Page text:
Blog post by Mark Hardy

Well the first entry in the Whistler chronicles does not start in Whistler but Kyoto Japan. I decided to go to Whistler via Tokyo to get in some business meetings and some riding over the weekend. So I travelled down to Kyoto and met up with Vincent Flanagan, an aussie MTB legend from the 80s and 90s who has been living in Kyoto area for 17 years. He knows the area well and runs bike tours in the spring and autumn for international groups of 10 or so people over 10 days riding around the surrounding area.

As I was leaving Tokyo yesterday, another earthquake struck the Tokaido area to the north. I was in the my room of the hotel at the time when an announcement came over the building PA that an earthquake was imminent and not to use the elevators. Sure enough, 20 seconds later the building starting swaying and looking out the window from the 36th floor I could see all the other buildings doing likewise. A bizarre sensation. The swaying went on for a few minutes before I headed down to the lobby on the 28th floor to check out. The earthquake was a 7.1 but I never heard if there was much damage – I doubt it. Unfortunately the main lifts to the ground floor did not like the earthquake and refused to start up again. So I had to walk down 28 floors to the ground. Easy for me, not so for the several groups of people I met coming the other way hauling their baggage and sweating like crazy. Pretty soon I was on the bullet train to Kyoto and checked into a cheap local hotel for the night.

Vincent picked me up at 630am at my hotel. It had been a typical hot and sticky Japanese summer night and the temperature was already 27 degrees (forecast top of 33). For the weather geeks, the dew-point was 24 so very humid.

Vincent knocked up the first decent coffee I’d yet had in Japan and after a couple of slices of toast with vegemite, it was around to his shed to get set up on a bike. Vincent works for the Trek Japan team so has picked up a few late model Trek Madones (his entire collection is impressive). Got one set up to fit me and we were soon on our way. The tight twists and turns of Kyoto’s lane-ways soon gave way to semi-urban rice fields on Kyoto’s outskirts.

We then turned up a narrow valley and followed the stream for a long gradual climb. The roads became very quiet very quickly. After about half an hour of easy climbing we took a hard left hand turn for a steep little pinch and then a very nice twisting descent with some hairpin turns. The roads around here are very narrow and with a car coming the other way there is barely room for get past. But all the corners have mirrors so it’s possible to hold a lot of speed on the descents despite the blind corners. Besides, Vincent is a great descender and formed a good buffer ahead of me. πŸ™‚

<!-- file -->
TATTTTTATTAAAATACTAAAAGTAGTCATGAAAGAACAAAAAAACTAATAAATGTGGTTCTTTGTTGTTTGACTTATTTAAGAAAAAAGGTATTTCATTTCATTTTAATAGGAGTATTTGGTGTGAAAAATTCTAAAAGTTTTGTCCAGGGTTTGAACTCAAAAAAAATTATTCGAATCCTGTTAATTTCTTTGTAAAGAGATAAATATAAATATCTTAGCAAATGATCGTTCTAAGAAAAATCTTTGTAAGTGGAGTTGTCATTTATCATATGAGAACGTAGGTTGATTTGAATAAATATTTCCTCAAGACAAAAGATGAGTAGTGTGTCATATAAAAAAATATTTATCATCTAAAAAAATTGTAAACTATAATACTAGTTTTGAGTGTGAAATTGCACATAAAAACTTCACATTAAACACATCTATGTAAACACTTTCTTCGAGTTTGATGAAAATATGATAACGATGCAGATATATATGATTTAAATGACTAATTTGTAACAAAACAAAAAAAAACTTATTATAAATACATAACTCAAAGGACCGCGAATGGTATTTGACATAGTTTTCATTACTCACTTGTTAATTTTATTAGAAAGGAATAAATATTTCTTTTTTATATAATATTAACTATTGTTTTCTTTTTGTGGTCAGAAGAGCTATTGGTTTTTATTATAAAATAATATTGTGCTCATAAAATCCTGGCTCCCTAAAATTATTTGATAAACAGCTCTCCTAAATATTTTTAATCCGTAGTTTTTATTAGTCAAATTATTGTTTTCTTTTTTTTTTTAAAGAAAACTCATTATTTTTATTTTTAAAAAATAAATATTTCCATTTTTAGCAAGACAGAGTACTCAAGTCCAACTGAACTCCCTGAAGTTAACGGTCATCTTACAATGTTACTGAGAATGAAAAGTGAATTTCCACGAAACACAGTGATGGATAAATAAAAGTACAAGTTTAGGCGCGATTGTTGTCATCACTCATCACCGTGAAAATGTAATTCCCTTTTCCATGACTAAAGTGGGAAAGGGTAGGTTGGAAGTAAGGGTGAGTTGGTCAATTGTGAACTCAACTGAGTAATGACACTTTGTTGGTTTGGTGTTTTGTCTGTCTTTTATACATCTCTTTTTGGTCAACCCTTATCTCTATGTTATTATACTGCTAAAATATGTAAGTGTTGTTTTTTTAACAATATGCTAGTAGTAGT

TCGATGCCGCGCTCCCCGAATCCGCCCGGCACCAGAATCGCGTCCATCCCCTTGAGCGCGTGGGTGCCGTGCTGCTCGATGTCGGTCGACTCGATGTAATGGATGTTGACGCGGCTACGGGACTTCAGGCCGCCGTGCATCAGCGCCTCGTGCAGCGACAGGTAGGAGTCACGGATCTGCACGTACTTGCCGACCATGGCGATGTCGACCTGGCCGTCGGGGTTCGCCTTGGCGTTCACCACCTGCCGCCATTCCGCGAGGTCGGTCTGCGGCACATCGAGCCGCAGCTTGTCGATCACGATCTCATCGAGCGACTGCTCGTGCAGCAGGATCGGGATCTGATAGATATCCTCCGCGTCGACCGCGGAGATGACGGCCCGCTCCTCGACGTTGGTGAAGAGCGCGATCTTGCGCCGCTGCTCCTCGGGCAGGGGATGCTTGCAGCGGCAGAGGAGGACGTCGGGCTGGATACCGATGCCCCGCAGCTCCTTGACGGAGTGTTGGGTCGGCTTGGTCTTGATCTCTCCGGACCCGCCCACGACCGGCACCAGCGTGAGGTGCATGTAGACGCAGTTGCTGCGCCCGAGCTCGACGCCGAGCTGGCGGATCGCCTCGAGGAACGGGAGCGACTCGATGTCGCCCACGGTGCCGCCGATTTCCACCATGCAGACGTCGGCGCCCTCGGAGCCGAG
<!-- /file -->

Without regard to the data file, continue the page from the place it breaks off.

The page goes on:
We crossed into the next valley up a stunning climb of about 3km through a beautiful pine forecast. Despite the heat in the sun, once into the forested areas it was quite cool and the riding very pleasant. The descent that followed was about 15 minutes long at a perfect gradient and hardly a car to be seen.

When we hit the next valley we followed a river upstream for a good 40 minutes or so. Vincent decided to get on the front and hit the gas and we were sitting up 30 to 40 km/h on the gradual uphill and I was getting pretty hammered. After an ice cream break we hit out on the biggest climb of the ride which was a 10km climb up to about 800m ASL. My legs were pretty fried by now and Vincent scooted away up the hill. We met again just before the KOM. The descent down the other side was scary; very steep, bumpy and numerous hairpins with weird, fat and variable radii – very hard to get right. But before long it flattened out and we were in the final run back into Kyoto.

We finished up just short of 100km in about 3.5 hours and 1100m of climbing. We were riding in forest most of the time so the heat was not such a factor. Will definitely try and bring some gear along on future trips to Japan and try for some longer more adventurous rides. There is some beautiful mountain scenery here and the roads are just perfect for long rides. Reminds me of the forests of northern California but always green. Vincent says a lot of Europeans compare it to Switzerland.

Now I am back in the Shinkansen (aka bullet train) returning to Tokyo watching Japan’s endless suburbia blur by at 300km/h. A few more business meetings tomorrow then I fly out to Vancouver tomorrow night. I expect my next day’s riding will be Wednesday in Whistler.

Cheerio for now.